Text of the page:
This small pic was a preview of great things to come from Jonathan Demme, who went onto MELVIN & HOWARD, SILENCE OF THE LAMBS, STOP MAKING SENSE, to name a few other notable works. This was a decent 100 minute time waster that you either got or you didn't, liked or hated. Roy Scheider turned in his always good performance and I didn't mind looking at Janet Margolin in the bathtub.
I watched "Last Embrace" for the first time late last night, having recorded
it off BBC1 over three (!) years ago.
It was worth the wait. Roy Scheider's character is a simmering, paranoid wreck who is haunted by guilt over his wife's recent and violent death. He feels that he is surplus to requirements in his job (a hitman)and begins to see his wife's brother (Charles Napier) as a deadly enemy. He is half right. A belltower scene blatantly stolen from "Vertigo" helps solve this particular problem but now Scheider has to face up to dark threats posed by a Hebraic note sent to him. And to complicate matters he falls in love with a young woman (the sexy, late Janet Margolin) with whom he is temporarily sharing his apartment.
Two strong and gutsy performances from the two leading characters maintain the suspense levels right to the dramatic climax.
Demme's best '70s effort (slightly shading it over "Fighting Mad" and "Citizen's Band" but miles better than his overrated debut, "Caged Heat")
This film certainly had a memorable scene with a man clinging for his
life with Niagara Falls below! It's always stuck with me, even though
it has been a long time since I've seen the movie. I've been waiting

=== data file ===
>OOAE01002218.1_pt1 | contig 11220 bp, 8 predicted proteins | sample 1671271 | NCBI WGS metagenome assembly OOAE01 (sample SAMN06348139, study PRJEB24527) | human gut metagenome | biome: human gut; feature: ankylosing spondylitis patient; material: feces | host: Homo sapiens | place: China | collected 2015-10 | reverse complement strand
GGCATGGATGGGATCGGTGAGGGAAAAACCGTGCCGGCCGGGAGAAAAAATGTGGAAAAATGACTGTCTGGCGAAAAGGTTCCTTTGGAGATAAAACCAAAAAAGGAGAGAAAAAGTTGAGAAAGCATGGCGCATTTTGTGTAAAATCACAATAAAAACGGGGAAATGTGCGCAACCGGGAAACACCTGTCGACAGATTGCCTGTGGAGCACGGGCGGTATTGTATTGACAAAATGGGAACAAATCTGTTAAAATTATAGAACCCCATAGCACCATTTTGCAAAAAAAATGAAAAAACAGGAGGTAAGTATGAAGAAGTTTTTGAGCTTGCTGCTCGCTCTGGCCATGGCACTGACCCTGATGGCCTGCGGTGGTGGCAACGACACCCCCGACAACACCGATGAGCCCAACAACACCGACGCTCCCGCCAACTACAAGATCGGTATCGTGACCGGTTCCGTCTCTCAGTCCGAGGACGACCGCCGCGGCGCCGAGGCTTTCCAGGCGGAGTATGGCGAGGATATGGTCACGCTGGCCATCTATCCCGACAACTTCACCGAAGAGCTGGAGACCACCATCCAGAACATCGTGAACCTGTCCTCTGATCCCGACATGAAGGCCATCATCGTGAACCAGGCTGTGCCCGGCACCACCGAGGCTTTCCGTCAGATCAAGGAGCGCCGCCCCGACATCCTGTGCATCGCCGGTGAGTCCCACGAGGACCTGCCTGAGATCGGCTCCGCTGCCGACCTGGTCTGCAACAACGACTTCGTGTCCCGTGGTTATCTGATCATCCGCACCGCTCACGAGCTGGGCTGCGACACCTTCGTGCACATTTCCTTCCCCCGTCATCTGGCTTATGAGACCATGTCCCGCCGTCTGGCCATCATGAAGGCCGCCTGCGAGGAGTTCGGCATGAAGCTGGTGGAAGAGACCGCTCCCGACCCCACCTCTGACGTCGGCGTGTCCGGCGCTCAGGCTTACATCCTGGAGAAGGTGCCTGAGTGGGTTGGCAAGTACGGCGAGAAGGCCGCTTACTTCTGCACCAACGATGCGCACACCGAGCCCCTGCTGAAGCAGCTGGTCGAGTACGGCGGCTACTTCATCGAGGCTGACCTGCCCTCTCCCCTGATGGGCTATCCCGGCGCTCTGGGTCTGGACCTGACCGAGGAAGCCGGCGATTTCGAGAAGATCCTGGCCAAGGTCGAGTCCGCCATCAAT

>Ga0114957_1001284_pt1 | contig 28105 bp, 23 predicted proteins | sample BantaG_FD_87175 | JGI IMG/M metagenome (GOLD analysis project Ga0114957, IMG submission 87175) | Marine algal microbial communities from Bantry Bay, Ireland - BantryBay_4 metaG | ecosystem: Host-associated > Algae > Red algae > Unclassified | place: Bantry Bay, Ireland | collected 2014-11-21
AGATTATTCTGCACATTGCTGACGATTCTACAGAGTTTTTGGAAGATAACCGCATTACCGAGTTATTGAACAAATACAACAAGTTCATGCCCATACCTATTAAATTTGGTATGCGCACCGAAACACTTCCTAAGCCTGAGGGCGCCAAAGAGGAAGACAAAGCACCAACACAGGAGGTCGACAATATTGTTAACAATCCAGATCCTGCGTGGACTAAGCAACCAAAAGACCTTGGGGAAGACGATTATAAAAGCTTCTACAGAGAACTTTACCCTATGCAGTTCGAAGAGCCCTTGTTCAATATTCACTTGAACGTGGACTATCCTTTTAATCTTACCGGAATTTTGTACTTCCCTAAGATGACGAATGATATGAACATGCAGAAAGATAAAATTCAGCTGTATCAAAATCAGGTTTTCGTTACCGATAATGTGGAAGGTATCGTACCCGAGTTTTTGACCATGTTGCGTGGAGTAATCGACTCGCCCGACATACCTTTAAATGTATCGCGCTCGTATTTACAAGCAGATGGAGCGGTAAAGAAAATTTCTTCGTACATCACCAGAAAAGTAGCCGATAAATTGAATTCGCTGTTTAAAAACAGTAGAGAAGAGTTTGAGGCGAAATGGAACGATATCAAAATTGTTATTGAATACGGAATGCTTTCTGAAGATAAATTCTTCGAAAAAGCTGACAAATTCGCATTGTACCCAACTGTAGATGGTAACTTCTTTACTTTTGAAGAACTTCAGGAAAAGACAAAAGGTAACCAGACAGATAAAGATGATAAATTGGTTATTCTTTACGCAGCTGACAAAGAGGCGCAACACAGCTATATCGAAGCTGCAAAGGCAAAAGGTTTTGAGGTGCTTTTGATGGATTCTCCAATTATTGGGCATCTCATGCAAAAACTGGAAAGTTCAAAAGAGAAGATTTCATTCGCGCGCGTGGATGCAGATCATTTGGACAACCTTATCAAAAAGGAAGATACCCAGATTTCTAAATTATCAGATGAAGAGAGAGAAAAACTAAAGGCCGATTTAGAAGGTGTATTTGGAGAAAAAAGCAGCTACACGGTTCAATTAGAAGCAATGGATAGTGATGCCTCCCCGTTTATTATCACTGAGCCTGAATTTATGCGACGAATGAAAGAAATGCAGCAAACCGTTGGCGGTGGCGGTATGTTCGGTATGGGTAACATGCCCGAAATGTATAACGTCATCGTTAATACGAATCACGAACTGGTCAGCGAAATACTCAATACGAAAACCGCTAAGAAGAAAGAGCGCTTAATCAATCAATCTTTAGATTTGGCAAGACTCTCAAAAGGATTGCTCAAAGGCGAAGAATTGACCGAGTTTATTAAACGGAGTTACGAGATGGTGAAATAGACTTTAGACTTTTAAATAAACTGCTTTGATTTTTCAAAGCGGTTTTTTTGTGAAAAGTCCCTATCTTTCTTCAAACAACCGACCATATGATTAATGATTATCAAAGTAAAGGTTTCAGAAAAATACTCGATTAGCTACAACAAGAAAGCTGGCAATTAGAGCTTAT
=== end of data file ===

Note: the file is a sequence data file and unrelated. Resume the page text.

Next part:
for this to be released on DVD so I can see it again, but as of now
it's only available in Region 2.
It might be fun again just to see veteran actors Christopher Walken, Mandy Patinkin and John Glover in a film made 30 years ago. Director Jonathan Demme has done some interesting films since then, too.
Most of the story involves "mysterious" people chasing others and if I went into it in any detail it would ruin things for anyone who hasn't seen it. That's especially true because there are so many twists and turns in this story. However, to be frank, I think Hollywood has overdone "conspiracy theory" movies, of which this is one. I also think the profanity could have been lowered in here, especially by Roy Scheider's character "Harry," and the film would still have been just as intense.
What I really appreciated, more than the actors or story, frankly, was the photography and Demme's direction. There were a lot of really interesting camera angles, shots that zoomed in an out and other gimmicks that I usually fall for. There were enough of them to carry the first hour, at least. Living not too far from Niagara Falls, I was glad to see that in the climactic finale.
This is one of Janet Margolin's best performances and I am reminded of how I miss seeing her in films. She certainly plays a complex character here. Her metamorphosis in one scene in particular is dramatic. Reuniting her with John Glover was great too. Even though they shared no real scenes in Annie Hall, I remember them both in that and was pleased to see each in Last Embrace. Glover is still going strong. The plot of this Hitchcockian thriller is multidimensional and fresh. I think Demme ( not one of my favorites) did a great job and the famous finale at Niagara Falls is reminiscent of NIAGARA without really aping it. This is the film that made want to ride the Maid of the Mist. And the one I always remember when I miss Janet Margolin.